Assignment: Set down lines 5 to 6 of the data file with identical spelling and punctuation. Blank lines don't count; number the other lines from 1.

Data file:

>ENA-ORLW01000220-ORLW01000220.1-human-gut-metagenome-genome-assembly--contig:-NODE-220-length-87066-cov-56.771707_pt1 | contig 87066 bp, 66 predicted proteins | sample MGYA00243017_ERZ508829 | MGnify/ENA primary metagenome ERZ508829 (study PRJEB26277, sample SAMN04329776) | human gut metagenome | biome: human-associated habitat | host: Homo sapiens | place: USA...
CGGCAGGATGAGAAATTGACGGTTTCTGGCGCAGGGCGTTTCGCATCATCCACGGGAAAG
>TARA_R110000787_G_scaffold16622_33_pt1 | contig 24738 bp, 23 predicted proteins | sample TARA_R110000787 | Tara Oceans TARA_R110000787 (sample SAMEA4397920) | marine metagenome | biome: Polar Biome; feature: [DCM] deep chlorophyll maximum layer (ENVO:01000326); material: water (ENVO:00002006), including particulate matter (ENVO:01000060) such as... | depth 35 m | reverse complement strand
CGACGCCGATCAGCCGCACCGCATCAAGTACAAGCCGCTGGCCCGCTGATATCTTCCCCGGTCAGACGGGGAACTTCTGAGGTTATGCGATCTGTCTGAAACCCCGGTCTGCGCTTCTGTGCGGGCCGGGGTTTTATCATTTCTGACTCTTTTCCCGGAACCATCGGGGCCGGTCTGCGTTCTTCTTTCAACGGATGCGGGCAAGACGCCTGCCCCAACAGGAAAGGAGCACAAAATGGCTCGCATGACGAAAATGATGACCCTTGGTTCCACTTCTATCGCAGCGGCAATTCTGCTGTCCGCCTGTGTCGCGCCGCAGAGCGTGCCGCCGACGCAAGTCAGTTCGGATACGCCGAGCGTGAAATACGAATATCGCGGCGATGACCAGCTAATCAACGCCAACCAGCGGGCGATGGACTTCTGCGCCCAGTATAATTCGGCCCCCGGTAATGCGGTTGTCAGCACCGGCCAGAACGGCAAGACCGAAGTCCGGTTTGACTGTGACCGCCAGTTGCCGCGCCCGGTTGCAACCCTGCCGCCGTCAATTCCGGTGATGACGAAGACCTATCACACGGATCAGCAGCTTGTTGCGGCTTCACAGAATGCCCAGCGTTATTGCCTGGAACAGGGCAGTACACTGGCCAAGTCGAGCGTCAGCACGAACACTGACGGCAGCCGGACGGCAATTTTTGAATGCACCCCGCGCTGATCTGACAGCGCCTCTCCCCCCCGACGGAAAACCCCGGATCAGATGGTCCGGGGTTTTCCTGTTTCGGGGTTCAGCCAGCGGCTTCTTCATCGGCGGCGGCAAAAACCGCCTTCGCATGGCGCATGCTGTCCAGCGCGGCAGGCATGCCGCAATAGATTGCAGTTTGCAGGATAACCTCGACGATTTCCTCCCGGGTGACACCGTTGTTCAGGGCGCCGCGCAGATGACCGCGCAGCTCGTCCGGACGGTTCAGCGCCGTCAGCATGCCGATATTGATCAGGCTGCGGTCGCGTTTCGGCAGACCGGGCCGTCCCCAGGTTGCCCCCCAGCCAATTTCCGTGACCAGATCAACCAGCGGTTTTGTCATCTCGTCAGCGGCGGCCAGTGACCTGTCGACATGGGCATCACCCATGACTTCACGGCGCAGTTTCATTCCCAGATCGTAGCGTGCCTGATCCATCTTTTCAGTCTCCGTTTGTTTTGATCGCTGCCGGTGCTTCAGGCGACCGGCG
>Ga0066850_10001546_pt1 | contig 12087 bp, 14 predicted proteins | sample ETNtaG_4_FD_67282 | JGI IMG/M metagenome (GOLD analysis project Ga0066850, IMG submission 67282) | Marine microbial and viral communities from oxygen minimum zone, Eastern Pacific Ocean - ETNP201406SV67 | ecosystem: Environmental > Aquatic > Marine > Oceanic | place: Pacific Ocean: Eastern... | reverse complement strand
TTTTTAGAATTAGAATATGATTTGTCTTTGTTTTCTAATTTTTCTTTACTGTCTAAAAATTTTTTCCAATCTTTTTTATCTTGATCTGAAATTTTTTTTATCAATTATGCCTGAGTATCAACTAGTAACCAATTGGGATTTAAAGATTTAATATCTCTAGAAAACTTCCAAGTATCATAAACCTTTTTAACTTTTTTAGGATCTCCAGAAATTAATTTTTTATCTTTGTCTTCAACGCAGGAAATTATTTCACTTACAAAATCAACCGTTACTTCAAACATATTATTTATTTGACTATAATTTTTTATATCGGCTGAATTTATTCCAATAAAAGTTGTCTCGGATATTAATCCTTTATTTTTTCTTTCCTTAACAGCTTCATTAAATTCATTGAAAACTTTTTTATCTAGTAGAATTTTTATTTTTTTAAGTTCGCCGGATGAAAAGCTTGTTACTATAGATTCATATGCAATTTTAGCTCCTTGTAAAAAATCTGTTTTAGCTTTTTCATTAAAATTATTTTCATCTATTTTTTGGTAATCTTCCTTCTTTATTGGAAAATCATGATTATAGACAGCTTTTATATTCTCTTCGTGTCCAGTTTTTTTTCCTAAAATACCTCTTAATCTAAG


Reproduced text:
>Ga0066850_10001546_pt1 | contig 12087 bp, 14 predicted proteins | sample ETNtaG_4_FD_67282 | JGI IMG/M metagenome (GOLD analysis project Ga0066850, IMG submission 67282) | Marine microbial and viral communities from oxygen minimum zone, Eastern Pacific Ocean - ETNP201406SV67 | ecosystem: Environmental > Aquatic > Marine > Oceanic | place: Pacific Ocean: Eastern... | reverse complement strand
TTTTTAGAATTAGAATATGATTTGTCTTTGTTTTCTAATTTTTCTTTACTGTCTAAAAATTTTTTCCAATCTTTTTTATCTTGATCTGAAATTTTTTTTATCAATTATGCCTGAGTATCAACTAGTAACCAATTGGGATTTAAAGATTTAATATCTCTAGAAAACTTCCAAGTATCATAAACCTTTTTAACTTTTTTAGGATCTCCAGAAATTAATTTTTTATCTTTGTCTTCAACGCAGGAAATTATTTCACTTACAAAATCAACCGTTACTTCAAACATATTATTTATTTGACTATAATTTTTTATATCGGCTGAATTTATTCCAATAAAAGTTGTCTCGGATATTAATCCTTTATTTTTTCTTTCCTTAACAGCTTCATTAAATTCATTGAAAACTTTTTTATCTAGTAGAATTTTTATTTTTTTAAGTTCGCCGGATGAAAAGCTTGTTACTATAGATTCATATGCAATTTTAGCTCCTTGTAAAAAATCTGTTTTAGCTTTTTCATTAAAATTATTTTCATCTATTTTTTGGTAATCTTCCTTCTTTATTGGAAAATCATGATTATAGACAGCTTTTATATTCTCTTCGTGTCCAGTTTTTTTTCCTAAAATACCTCTTAATCTAAG